Though I own a proper electric flower iron / dapping tool … I still prefer to shape my silk flower petals manually … with candle flame & metal clips
I started with a clear goal . . . how I want the headpiece to look like . . . then I think of ways to bring that goal into reality.
Just in case I want to make a similar piece in the future . . . I diagrammed my process in my sketchbook.
I basically built the headpiece part by part on a balsa block.
This is the first time I’ve ever made this type of headpiece in my life. As usual, I learned as I go.
Actually, this is the largest headpiece I’ve made so far.
Because I made this headpiece without any external help . . . and because I’ve never made anything like it before . . . I needed 80+ hours to construct the headpiece.
And, below, are some low quality snapshots of the headpiece. I took the photos in my workroom around 4 in the morning . . . so, please excuse the horrible lighting & blurriness.
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Any ad that shows up below this line is not endorsed by me &/or Angelica Brigade
To be outstanding, one needs to be different
And to be different, one needs to embrace his/her uniqueness
Some people might consider certain distinct qualities as weirdness
And so, in order to avoid rejections and humiliation,
One might decide to keep one’s distinct qualities hidden
And thus, stay in obscurity . . .
The same principle applies to artists and designers . . .
In order to succeed, artists and designers need to offer something new and different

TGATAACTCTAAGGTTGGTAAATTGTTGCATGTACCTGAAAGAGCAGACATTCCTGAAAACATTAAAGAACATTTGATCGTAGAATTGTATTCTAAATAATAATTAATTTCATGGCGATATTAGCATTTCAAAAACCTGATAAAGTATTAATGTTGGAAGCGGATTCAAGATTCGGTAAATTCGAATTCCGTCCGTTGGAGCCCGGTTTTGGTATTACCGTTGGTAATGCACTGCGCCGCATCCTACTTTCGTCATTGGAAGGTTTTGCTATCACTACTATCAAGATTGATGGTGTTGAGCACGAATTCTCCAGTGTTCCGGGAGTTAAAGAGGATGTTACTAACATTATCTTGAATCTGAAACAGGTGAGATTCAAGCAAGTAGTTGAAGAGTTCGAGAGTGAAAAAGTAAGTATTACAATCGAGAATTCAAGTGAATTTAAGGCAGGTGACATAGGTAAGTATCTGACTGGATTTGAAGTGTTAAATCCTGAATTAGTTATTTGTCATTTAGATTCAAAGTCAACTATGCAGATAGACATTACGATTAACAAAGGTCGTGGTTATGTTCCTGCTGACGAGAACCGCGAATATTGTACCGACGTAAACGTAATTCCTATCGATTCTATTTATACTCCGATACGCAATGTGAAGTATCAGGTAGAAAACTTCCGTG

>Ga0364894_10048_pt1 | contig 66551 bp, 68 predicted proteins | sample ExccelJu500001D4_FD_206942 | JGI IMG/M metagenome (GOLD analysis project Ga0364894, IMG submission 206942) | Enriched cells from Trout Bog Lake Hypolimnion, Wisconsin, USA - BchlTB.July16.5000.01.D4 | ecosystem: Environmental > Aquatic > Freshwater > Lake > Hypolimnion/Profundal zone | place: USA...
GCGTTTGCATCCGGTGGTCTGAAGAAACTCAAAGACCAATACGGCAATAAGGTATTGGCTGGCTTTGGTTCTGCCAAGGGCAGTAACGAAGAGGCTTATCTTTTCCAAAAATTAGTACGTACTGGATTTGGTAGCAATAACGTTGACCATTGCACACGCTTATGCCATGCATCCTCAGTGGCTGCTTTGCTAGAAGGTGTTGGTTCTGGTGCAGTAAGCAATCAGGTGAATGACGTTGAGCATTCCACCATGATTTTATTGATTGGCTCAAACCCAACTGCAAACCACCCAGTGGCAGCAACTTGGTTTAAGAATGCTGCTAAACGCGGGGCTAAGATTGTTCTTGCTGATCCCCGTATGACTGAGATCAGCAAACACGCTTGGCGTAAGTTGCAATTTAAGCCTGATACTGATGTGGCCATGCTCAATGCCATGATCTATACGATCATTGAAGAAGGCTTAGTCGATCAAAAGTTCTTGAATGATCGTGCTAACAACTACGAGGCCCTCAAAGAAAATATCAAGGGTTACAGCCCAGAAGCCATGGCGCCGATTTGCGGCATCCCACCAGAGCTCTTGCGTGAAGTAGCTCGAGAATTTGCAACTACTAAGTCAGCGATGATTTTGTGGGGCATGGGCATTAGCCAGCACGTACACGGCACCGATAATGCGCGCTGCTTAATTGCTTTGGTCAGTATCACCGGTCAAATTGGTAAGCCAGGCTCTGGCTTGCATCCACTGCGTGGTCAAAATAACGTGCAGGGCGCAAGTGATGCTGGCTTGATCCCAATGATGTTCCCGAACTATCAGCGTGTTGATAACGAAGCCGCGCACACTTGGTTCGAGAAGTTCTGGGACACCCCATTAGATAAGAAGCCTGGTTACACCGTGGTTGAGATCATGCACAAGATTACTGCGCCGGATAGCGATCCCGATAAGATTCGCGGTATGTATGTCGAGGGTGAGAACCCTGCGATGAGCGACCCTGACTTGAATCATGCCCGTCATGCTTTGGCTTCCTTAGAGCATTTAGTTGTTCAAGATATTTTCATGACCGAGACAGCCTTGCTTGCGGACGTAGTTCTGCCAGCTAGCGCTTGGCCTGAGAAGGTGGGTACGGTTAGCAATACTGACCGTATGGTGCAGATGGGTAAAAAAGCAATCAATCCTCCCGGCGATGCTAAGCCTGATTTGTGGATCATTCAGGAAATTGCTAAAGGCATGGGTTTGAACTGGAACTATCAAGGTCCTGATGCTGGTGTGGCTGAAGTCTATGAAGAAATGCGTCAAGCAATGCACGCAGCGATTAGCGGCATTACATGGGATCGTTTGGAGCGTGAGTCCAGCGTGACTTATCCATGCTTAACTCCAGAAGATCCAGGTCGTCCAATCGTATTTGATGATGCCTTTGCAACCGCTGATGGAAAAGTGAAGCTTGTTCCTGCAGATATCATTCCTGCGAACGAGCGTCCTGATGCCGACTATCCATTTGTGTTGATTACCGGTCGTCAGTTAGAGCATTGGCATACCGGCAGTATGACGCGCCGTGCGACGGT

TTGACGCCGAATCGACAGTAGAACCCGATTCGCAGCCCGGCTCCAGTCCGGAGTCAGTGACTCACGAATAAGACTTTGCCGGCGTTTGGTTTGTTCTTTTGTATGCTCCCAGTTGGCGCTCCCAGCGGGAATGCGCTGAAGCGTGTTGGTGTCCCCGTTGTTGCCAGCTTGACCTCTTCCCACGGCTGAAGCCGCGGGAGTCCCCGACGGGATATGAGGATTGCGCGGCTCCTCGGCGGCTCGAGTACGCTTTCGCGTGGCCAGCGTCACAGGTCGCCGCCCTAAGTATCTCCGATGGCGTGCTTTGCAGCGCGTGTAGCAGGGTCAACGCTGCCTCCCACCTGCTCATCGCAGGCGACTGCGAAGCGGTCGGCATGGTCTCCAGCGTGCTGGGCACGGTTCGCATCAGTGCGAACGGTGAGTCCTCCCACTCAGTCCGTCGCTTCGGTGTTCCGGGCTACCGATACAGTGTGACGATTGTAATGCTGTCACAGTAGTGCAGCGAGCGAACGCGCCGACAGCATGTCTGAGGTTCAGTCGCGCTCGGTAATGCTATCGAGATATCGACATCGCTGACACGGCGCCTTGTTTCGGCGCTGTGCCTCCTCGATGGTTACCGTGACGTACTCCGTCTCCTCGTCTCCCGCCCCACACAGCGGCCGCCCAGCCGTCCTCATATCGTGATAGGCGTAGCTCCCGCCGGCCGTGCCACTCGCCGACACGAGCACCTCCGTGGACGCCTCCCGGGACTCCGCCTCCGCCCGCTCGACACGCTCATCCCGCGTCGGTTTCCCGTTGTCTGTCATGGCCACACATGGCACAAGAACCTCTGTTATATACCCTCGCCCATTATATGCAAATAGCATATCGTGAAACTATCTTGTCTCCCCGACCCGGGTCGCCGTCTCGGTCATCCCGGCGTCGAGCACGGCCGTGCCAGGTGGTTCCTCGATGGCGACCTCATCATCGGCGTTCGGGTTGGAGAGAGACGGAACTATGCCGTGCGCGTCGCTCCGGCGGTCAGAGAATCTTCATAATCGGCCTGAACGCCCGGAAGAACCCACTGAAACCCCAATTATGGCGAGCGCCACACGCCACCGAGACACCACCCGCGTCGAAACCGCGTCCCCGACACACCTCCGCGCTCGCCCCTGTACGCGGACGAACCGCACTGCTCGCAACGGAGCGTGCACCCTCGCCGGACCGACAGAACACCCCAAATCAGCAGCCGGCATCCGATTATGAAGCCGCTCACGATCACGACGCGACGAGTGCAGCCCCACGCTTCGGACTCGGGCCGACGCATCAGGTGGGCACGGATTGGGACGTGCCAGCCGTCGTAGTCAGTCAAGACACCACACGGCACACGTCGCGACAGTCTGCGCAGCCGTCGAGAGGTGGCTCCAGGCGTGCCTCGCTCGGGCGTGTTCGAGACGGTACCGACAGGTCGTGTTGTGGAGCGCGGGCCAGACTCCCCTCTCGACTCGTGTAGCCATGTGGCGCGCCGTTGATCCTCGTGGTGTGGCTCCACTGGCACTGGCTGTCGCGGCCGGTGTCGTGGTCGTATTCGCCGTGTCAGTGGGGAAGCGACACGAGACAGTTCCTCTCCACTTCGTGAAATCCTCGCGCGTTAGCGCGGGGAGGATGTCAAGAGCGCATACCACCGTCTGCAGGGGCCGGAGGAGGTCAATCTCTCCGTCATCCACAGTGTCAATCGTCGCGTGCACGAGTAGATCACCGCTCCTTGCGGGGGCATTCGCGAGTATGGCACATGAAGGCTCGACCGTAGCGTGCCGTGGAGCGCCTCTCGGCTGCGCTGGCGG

At the same time,
To make a living,
Some artists and designers might decide
to create the things they believe their customers want to buy
They offer watered-down versions of their aesthetics or ideas
Some of them might even decide to create things they don’t even like
There can’t be any joy in that . . .
But, what if people don’t want to buy our works?
All of us need to make a living.
So, what should we do?
I don’t claim to know all the answers
But, I know for sure that in order to succeed, we need to be memorable
If we don’t stand out from the crowd, we’ll be absolutely forgettable
And, if no one remembers us, no one will look for us and buy our works
And, so . . . take that risk
Be different, and shine
J.K. Rowling’s Harry Potter was rejected by 12 different publishers before Barry Cunningham from Bloomsbury agreed to publish it.
Stephen King’s first book – Carrie – was rejected 30 times!!!
Walt Disney was rejected 302 times before he finally could get some fund to build his Disney World
At the same time,
Know that if we do our best and hold onto our distinctness, we’ll have a MUCH bigger chance to succeed
-joyce @ Angelica Brigade